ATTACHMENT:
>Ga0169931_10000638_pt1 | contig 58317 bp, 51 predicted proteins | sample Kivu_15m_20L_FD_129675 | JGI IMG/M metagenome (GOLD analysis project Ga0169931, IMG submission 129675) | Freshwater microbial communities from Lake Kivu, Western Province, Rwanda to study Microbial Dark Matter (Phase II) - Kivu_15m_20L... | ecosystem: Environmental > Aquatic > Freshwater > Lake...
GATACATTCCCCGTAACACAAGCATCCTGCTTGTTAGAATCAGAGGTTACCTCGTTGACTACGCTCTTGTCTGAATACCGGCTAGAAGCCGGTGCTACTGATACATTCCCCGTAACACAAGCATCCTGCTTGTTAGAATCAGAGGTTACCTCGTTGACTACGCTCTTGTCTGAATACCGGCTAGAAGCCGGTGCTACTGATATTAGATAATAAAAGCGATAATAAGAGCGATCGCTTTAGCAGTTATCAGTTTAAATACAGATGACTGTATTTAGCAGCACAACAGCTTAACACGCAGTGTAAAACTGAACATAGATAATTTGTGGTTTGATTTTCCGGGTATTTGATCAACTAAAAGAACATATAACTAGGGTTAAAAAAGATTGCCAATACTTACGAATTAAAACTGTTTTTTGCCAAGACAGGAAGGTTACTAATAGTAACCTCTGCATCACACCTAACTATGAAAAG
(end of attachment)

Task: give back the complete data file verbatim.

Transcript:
>Ga0169931_10000638_pt1 | contig 58317 bp, 51 predicted proteins | sample Kivu_15m_20L_FD_129675 | JGI IMG/M metagenome (GOLD analysis project Ga0169931, IMG submission 129675) | Freshwater microbial communities from Lake Kivu, Western Province, Rwanda to study Microbial Dark Matter (Phase II) - Kivu_15m_20L... | ecosystem: Environmental > Aquatic > Freshwater > Lake...
GATACATTCCCCGTAACACAAGCATCCTGCTTGTTAGAATCAGAGGTTACCTCGTTGACTACGCTCTTGTCTGAATACCGGCTAGAAGCCGGTGCTACTGATACATTCCCCGTAACACAAGCATCCTGCTTGTTAGAATCAGAGGTTACCTCGTTGACTACGCTCTTGTCTGAATACCGGCTAGAAGCCGGTGCTACTGATATTAGATAATAAAAGCGATAATAAGAGCGATCGCTTTAGCAGTTATCAGTTTAAATACAGATGACTGTATTTAGCAGCACAACAGCTTAACACGCAGTGTAAAACTGAACATAGATAATTTGTGGTTTGATTTTCCGGGTATTTGATCAACTAAAAGAACATATAACTAGGGTTAAAAAAGATTGCCAATACTTACGAATTAAAACTGTTTTTTGCCAAGACAGGAAGGTTACTAATAGTAACCTCTGCATCACACCTAACTATGAAAAG